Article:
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Optimum Feline Nutrition - What Should You Feed Your Cat?

The Pros And Cons Of Different Types Of Cat Food

Feline nutrition is very important for general health. However, the plethora of dietary options, brands and formulas available to consumers can be confusing, when deciding which kind of cat food is best for your feline friend’s health and wellness.

Unlike humans and various other creatures (dogs included), cats’ evolutionary process has resulted in no dietary need for carbohydrates. Just like their undomesticated, and much larger relatives, domesticated cats’ bodies have adapted to a protein and fat rich, carbohydrate-poor diet. In the wild, cats use plants, primarily tall and short grass, for digestive regulation and dental support. However, wild cats do not consume vegetable or plant matter for the purpose of energy or nutrition.

High quality cat foods are formulated with this evolutionary platform, and feline nutrition requirements, in mind. The three main types of cat food are:

Kibble (dry)

  • Pros: Usually inexpensive, convenient
  • Cons: Higher in carbohydrates than desired

Canned (wet)

  • Pros: Convenient, usually more nutritious than kibble
  • Cons: Usually more expensive than kibble per serving

Cats are unique in their attachment to specific textures of their food and it is difficult to get them to accept/change to other forms of food. For this reason, we recommend that you try to feed kittens a mix of canned and dry with the hope that they will always accept both.

At Freeport Veterinary Hospital, we take pride in providing our patients and their human caretakers with all the information necessary to help cat owners make educated decisions about all facets of feline nutrition, cat foods included. This is also why we work closely with a certified veterinary nutritionist  when needed.

Kitten Food

For the first month of a cat’s life, kitten food comes in the form of mother’s milk, and/or commercial milk replacer formula given every 2-4 hours if the kitten has been separated from its mother. Once this initial period passes, kitten food can become a dietary staple in the following stages, amounts and frequency:

From 3-5 weeks of age, feeding kittens involves offering the milk-replacer formula in a shallow dish to encourage weaning from a bottle. You can also add a moist, easily chewable diet consisting of a mixture of warm milk-replacer and high quality canned or dried kitten food 4-6 times a day.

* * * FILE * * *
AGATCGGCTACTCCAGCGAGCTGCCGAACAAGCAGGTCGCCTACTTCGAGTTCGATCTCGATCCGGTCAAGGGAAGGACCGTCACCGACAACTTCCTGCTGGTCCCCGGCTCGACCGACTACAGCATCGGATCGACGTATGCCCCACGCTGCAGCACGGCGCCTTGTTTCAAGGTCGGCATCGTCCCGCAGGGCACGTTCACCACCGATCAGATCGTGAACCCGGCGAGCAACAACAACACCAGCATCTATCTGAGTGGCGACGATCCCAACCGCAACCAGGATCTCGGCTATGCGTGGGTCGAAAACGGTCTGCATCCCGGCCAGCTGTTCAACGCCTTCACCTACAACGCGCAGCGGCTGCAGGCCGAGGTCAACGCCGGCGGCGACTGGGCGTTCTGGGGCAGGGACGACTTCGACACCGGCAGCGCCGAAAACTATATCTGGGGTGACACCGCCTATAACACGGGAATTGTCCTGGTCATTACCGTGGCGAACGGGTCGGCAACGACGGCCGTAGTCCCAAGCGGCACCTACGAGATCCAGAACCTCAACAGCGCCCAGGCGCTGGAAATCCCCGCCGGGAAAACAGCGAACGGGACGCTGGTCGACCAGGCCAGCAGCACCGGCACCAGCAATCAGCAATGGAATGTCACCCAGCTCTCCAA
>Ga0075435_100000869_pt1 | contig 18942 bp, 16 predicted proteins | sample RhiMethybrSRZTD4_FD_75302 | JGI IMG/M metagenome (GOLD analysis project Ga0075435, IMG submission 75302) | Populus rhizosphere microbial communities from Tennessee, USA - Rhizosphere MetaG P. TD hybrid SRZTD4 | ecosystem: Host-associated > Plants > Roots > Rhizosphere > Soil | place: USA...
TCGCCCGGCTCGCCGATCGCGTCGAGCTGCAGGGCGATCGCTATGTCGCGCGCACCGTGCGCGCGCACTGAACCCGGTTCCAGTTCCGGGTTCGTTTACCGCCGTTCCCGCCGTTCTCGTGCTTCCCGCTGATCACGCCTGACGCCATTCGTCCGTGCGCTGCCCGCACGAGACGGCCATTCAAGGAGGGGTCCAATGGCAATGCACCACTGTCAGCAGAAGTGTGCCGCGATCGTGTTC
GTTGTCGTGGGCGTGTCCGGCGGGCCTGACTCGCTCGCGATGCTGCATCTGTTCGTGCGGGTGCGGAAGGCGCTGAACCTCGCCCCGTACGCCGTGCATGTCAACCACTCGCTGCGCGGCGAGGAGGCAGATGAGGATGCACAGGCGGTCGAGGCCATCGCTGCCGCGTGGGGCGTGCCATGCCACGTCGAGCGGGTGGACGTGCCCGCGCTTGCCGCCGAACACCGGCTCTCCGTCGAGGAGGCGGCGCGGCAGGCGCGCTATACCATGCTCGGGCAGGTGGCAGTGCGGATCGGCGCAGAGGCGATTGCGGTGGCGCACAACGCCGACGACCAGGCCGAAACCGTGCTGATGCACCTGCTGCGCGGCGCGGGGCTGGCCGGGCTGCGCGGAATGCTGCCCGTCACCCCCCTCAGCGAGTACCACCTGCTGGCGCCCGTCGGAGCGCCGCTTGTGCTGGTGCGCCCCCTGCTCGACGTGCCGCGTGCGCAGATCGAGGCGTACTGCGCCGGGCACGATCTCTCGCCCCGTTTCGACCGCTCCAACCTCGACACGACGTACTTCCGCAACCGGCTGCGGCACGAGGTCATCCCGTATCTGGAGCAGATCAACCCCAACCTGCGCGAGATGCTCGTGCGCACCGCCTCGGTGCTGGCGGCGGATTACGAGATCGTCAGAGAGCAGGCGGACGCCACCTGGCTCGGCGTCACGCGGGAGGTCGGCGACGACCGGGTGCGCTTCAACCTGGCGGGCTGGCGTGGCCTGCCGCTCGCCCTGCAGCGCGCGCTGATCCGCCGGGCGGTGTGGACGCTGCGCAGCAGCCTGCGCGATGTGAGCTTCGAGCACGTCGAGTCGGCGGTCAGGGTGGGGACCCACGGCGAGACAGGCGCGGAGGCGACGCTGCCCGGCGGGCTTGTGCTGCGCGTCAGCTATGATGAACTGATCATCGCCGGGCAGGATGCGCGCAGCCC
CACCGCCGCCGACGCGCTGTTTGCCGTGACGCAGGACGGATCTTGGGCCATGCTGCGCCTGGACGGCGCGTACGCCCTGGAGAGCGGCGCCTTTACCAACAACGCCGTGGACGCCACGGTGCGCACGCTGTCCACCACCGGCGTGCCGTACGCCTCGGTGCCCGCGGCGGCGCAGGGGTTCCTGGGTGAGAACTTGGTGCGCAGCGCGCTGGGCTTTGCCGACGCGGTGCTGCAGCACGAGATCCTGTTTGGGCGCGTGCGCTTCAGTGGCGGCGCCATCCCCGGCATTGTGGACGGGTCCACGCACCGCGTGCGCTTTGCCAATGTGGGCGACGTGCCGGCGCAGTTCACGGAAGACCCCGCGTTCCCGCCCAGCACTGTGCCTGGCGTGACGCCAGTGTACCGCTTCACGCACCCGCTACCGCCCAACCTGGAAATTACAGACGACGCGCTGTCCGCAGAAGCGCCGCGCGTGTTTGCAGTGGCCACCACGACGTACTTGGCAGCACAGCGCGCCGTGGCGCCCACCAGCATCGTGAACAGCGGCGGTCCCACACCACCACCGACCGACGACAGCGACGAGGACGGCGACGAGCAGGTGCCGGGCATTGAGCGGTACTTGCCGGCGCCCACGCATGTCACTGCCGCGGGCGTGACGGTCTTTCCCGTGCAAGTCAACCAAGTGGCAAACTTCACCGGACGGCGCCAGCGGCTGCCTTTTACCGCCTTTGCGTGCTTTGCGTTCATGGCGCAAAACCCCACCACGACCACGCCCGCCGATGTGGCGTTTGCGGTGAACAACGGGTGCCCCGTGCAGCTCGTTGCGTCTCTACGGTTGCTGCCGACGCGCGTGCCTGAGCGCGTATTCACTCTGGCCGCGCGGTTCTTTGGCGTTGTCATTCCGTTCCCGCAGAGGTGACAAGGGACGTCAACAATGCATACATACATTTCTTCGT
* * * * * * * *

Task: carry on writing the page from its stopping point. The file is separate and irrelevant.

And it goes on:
By 5-8 weeks of age, your kitten should be able to chew its own kitten food, and you should provide a protein rich and energy filled diet, with feedings taking place 3-4 times daily. There are many different types of kitten food available, and we would like to discuss these dietary options with you at your next veterinary appointment. Typically we recommend canned kitten food because it will mimic the natural diet both in consistency and formulation. However, a good diet may also consist of a combination of canned and dry kitten foods. After 6 months of age, kittens should be fed 2 times per day.

Kitten food is usually very high in protein, calories and fats, which are all necessary to support healthy growth and body function. Feeding the right kitten food in the right amounts, and at the right times throughout the day is essential for happy, growing cats. Our veterinary staff would be happy to discuss the best kitten food options for your feline friend, as well as a proper feeding schedule at your next veterinary appointment.

Cat Foods

Although dry cat foods are very popular among cat owners, they should be considered the second choice for cat food. This is because dry foods have a higher carbohydrate count than we consider optimal. In addition, the protein choice tends to be higher in plant and not animal based protein.

The high levels of carbohydrates and plant protein can lead to weight gain and digestive issues, especially in older and more sedentary cats. However, dry food is convenient and the best choice for busy households. Some premium food brands have developed formulas of speciality, prescription formula dry cat foods which can be sound choices for cats with allergies, certain health conditions, and as part of a diet also containing canned or fresh food.

Wet cat foods can have a nutrient profile that mimics the kind of diet cats would choose in the wild. The protein in canned cat food is usually animal based, which means that canned cat food has a nutritional profile that compliments a cat’s evolutionary profile and physiological needs. Canned cat food also usually has a low carbohydrate count, and a high water amount.

Senior Cat Food

Beginning around 7 years of age, cats begin transitioning from adulthood to the mature/senior stages of life. This transition causes health and lifestyle changes with a cat’s:

  • Weight
  • Skin
  • Joints
  • Teeth
  • Internal organs

If your cat is doing well on his current diet, then there may be no need to change to a different formula. Some brands make a Senior cat food which is specially formulated to deliver ingredients which are more easily digested than standard adult cat foods. Senior cats are more likely to develop health issues related to intestines and kidney disease. There are diets specifically formulated to benefit cats with these issues which may help slow the progression of these diseases.

Your veterinarian can help you choose the best cat food for your senior cat by taking pre-existing medical conditions, current health status and overall lifestyle (indoor, outdoor, sedentary, active, etc.) into account.

Schedule A Cat Nutrition Consultation Today

Make an appointment today and let one of our veterinarians help you make the right nutritional choices for your cat.

 

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